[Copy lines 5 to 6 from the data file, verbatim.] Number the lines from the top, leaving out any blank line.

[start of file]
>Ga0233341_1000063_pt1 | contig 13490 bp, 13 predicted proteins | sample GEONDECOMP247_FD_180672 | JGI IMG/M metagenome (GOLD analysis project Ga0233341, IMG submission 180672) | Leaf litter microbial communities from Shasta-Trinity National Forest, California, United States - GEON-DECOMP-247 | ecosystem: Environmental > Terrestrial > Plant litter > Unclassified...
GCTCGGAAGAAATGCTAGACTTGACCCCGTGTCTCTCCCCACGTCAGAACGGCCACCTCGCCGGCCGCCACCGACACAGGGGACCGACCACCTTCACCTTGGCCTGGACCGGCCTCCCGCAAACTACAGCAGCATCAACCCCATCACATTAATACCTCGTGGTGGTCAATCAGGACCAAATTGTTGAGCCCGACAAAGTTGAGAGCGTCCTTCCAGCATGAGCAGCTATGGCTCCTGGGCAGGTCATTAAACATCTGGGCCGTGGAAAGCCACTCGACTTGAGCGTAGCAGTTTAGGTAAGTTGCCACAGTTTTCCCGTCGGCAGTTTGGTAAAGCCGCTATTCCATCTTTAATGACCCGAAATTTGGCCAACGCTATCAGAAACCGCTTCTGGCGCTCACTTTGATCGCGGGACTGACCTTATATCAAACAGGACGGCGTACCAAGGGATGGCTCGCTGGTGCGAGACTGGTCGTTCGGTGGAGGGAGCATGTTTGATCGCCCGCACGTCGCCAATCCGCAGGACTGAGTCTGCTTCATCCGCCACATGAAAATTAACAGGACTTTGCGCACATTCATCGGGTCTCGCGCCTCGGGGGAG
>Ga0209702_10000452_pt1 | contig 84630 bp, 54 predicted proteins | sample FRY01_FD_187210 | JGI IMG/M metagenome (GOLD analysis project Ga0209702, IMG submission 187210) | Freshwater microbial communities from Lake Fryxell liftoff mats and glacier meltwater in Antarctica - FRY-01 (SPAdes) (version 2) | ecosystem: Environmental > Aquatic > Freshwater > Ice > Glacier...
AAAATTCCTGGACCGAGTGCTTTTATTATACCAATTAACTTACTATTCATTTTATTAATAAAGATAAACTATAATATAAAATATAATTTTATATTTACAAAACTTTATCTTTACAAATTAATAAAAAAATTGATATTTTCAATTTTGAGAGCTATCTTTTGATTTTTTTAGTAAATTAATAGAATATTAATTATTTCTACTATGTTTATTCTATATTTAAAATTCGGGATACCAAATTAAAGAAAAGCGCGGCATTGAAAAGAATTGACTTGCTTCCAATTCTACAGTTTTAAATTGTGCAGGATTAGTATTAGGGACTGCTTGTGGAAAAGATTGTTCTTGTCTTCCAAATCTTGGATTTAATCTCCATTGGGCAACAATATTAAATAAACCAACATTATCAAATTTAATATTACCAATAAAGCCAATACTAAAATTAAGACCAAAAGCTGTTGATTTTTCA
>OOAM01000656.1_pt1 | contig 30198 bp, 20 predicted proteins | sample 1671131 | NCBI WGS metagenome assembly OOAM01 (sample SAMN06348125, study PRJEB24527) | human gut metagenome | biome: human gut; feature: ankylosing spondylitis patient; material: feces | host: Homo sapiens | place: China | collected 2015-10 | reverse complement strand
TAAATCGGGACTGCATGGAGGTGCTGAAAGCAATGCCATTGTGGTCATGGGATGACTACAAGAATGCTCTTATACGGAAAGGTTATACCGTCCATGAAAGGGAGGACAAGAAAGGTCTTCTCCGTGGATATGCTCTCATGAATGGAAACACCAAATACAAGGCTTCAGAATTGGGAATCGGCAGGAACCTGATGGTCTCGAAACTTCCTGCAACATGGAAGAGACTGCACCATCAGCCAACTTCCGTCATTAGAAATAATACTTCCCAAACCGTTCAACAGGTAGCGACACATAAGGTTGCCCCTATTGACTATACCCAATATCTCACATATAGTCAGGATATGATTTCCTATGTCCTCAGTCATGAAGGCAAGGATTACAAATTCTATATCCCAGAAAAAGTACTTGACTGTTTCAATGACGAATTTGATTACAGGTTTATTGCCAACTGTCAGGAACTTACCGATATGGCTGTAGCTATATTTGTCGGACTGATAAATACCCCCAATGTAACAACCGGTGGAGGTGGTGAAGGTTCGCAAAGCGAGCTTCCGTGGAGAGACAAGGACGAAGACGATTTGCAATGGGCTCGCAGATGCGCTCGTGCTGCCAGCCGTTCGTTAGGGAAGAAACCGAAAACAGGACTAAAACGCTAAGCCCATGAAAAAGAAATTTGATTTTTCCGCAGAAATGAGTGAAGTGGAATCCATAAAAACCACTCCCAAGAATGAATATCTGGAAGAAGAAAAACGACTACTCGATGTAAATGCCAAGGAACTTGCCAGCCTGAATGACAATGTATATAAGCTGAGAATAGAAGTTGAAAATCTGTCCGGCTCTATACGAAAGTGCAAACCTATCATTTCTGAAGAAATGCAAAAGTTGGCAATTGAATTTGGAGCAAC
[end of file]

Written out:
>OOAM01000656.1_pt1 | contig 30198 bp, 20 predicted proteins | sample 1671131 | NCBI WGS metagenome assembly OOAM01 (sample SAMN06348125, study PRJEB24527) | human gut metagenome | biome: human gut; feature: ankylosing spondylitis patient; material: feces | host: Homo sapiens | place: China | collected 2015-10 | reverse complement strand
TAAATCGGGACTGCATGGAGGTGCTGAAAGCAATGCCATTGTGGTCATGGGATGACTACAAGAATGCTCTTATACGGAAAGGTTATACCGTCCATGAAAGGGAGGACAAGAAAGGTCTTCTCCGTGGATATGCTCTCATGAATGGAAACACCAAATACAAGGCTTCAGAATTGGGAATCGGCAGGAACCTGATGGTCTCGAAACTTCCTGCAACATGGAAGAGACTGCACCATCAGCCAACTTCCGTCATTAGAAATAATACTTCCCAAACCGTTCAACAGGTAGCGACACATAAGGTTGCCCCTATTGACTATACCCAATATCTCACATATAGTCAGGATATGATTTCCTATGTCCTCAGTCATGAAGGCAAGGATTACAAATTCTATATCCCAGAAAAAGTACTTGACTGTTTCAATGACGAATTTGATTACAGGTTTATTGCCAACTGTCAGGAACTTACCGATATGGCTGTAGCTATATTTGTCGGACTGATAAATACCCCCAATGTAACAACCGGTGGAGGTGGTGAAGGTTCGCAAAGCGAGCTTCCGTGGAGAGACAAGGACGAAGACGATTTGCAATGGGCTCGCAGATGCGCTCGTGCTGCCAGCCGTTCGTTAGGGAAGAAACCGAAAACAGGACTAAAACGCTAAGCCCATGAAAAAGAAATTTGATTTTTCCGCAGAAATGAGTGAAGTGGAATCCATAAAAACCACTCCCAAGAATGAATATCTGGAAGAAGAAAAACGACTACTCGATGTAAATGCCAAGGAACTTGCCAGCCTGAATGACAATGTATATAAGCTGAGAATAGAAGTTGAAAATCTGTCCGGCTCTATACGAAAGTGCAAACCTATCATTTCTGAAGAAATGCAAAAGTTGGCAATTGAATTTGGAGCAAC